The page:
Results don’t jibe with economics

This week a client, planning on a local tax election in 2013 or 2014, asked whether we should be polling on voters’ views of the economy and resistance to tax increases. In most circumstances, I would have said yes, but given the state of affairs since 2008 I am not sure it matters. It has often been said that we might be in a “new normal” when it comes to the economy. It’s hard to argue against that. Whereas we once all believed that we’ll break free of this wobbly attempt at economic recovery, I am afraid that the chain has fallen off the bike and there is now no way to pedal up the hill. 

This is a big deal. There has always been a strong linkage between economics and politics. “Up” cycles helped incumbents. “Down” cycles hurt them. But in 2012 we saw most all incumbents returned, despite the plunge. Even now, as the politicians fiddle toward non-resolution of the so-called fiscal cliff, thereby threatening deepened recession, the public seems oblivious. It’s why the two parties don’t feel any particular urgency to act. There is no push from the people.

Yes, I am aware that consumer confidence surveys taken just before the election signaled a small uptick over ones taken earlier in 2012. But compared to what were consumers optimistic? Not to earlier economies. The Conference Board’s index stood at 73.1 in October and 73.7 in November. But from 1995 to 2005, the index scores were in the 100-to-120 range most months (punctuated by occasional brief dips that always rebounded). If index scores in the 70s are taken to be signs of optimism, God help us.

A recent school board conference in Colorado highlighted this trend of voting that ignores the economy. Colorado, as many know, has a Taxpayers’ Bill of Rights that forces elections on most public spending for schools. Whereas the 2011 elections were a meltdown, with most financial proposals rejected by voters because of the economy, the recent election was a smashing success, despite the economy. Thirty-one school districts proposed 38 different tax, spending or borrowing measures. All but three passed, some by landslide margins. Over a billion dollars in new education initiatives was authorized. And the successes were not just in stronger metro economies, like Denver’s, but also in rural climes. The economy and election results were apparently disconnected.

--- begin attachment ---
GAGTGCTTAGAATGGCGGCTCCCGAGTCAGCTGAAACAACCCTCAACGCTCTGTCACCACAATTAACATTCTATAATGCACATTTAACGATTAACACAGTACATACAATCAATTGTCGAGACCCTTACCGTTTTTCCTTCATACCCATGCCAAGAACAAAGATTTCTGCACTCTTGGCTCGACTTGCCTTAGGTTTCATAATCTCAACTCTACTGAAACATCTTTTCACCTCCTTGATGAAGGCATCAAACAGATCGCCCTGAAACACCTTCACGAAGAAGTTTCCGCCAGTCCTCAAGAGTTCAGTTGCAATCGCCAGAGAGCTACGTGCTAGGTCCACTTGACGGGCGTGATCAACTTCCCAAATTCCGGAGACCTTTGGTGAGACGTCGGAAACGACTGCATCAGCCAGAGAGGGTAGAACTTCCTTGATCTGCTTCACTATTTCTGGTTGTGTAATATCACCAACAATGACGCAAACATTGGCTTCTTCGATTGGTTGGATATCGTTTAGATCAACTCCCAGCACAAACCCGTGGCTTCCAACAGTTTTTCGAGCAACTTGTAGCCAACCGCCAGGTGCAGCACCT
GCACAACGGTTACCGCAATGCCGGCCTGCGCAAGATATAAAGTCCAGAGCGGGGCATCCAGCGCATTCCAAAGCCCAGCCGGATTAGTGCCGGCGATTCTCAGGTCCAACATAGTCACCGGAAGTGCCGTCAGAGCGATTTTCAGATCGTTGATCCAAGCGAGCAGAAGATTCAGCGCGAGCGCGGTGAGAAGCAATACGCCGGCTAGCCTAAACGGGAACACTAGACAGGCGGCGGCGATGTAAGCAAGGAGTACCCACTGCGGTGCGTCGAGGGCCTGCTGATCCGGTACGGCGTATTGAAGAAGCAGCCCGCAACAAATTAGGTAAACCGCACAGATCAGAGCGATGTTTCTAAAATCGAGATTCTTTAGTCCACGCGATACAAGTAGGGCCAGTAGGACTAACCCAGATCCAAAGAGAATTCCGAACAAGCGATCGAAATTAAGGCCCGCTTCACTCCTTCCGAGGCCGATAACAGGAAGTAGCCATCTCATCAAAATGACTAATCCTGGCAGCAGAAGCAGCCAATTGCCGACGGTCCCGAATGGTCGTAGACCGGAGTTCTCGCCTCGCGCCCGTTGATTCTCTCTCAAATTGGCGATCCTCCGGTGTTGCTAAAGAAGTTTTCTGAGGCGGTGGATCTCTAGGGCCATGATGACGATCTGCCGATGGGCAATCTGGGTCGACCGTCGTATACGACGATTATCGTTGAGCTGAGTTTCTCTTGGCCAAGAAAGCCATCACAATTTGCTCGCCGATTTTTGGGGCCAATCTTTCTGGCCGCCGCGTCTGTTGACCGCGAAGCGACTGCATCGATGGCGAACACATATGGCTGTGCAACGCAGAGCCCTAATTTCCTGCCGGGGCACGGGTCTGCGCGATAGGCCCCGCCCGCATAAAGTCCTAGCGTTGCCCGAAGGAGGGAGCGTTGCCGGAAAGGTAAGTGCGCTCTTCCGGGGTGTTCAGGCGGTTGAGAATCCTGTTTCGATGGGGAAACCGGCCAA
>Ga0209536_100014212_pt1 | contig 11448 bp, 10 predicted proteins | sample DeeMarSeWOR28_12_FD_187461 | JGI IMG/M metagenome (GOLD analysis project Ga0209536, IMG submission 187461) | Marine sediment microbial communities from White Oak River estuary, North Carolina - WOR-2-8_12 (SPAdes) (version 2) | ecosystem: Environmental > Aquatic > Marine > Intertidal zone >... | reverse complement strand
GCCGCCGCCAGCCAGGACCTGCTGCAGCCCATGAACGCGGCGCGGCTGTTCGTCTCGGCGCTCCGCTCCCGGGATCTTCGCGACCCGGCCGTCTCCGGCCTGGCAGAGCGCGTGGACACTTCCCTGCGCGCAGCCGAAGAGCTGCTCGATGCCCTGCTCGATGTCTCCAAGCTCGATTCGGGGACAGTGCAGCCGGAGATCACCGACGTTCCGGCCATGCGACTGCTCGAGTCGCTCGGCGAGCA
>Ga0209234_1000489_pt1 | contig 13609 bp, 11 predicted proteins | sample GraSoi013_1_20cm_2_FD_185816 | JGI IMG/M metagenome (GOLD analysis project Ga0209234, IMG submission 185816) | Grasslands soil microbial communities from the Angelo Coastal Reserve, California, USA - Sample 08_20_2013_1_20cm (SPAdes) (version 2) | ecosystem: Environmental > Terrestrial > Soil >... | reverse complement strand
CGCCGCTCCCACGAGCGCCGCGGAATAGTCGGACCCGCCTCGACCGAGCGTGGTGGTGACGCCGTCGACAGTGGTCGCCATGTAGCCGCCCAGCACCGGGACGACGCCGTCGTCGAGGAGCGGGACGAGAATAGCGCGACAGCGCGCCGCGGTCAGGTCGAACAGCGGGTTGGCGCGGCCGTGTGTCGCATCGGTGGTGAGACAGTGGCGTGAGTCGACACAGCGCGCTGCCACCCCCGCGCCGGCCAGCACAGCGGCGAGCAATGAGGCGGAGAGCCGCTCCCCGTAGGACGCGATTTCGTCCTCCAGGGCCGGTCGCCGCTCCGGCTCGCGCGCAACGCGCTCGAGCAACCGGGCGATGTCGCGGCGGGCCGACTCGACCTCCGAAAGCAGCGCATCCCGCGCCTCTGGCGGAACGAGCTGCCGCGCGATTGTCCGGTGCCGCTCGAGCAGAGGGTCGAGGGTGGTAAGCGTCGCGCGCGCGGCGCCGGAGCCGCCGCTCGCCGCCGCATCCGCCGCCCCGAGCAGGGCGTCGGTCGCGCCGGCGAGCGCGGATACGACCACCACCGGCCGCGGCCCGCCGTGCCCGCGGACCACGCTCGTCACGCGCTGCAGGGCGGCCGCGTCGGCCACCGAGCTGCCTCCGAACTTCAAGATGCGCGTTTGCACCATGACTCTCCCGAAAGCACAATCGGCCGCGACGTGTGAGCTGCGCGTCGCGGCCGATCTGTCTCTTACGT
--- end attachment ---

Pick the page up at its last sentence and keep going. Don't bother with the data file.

Going forward, it might not be fair to generalize the November 2012 results to 2013 and beyond. It’s possible that voters ignored the economy in 2012 in order to reduce conflicts with their partisanship. Some downscale and semi-conservative Democrats who might occasionally vote against taxes in a down economy, feeling that they just can’t pay more, might have been pressured to vote like a real Democrat for more taxes and spending, to prove they are not a Republican. Even independent and unaffiliated voters might have supported taxes more than usual to prove they weren’t Neanderthal Republicans. That’s what the hyperpartisan atmosphere of fall 2012 wrought. Things might settle down to where voters can vote their pocketbooks rather than their party affiliation. Keep an eye on it. It’s also true that schools and other public entities have been hard up for so long in the prolonged downturn that they have genuine needs that voters can no longer ignore, regardless of taxpayers’ perceived abilities to pay more.

The 2013 and 2014 elections should be interesting. Will the economy ever improve in any significant way? Will voters continue to keep consumer confidence and willingness to pay more taxes (or incur more public debt) in separate buckets? Will economics lose its hold on politics forever? I cannot see that happening, but who knows?

David Hill is a pollster that has worked for Republican candidates and causes since 1984.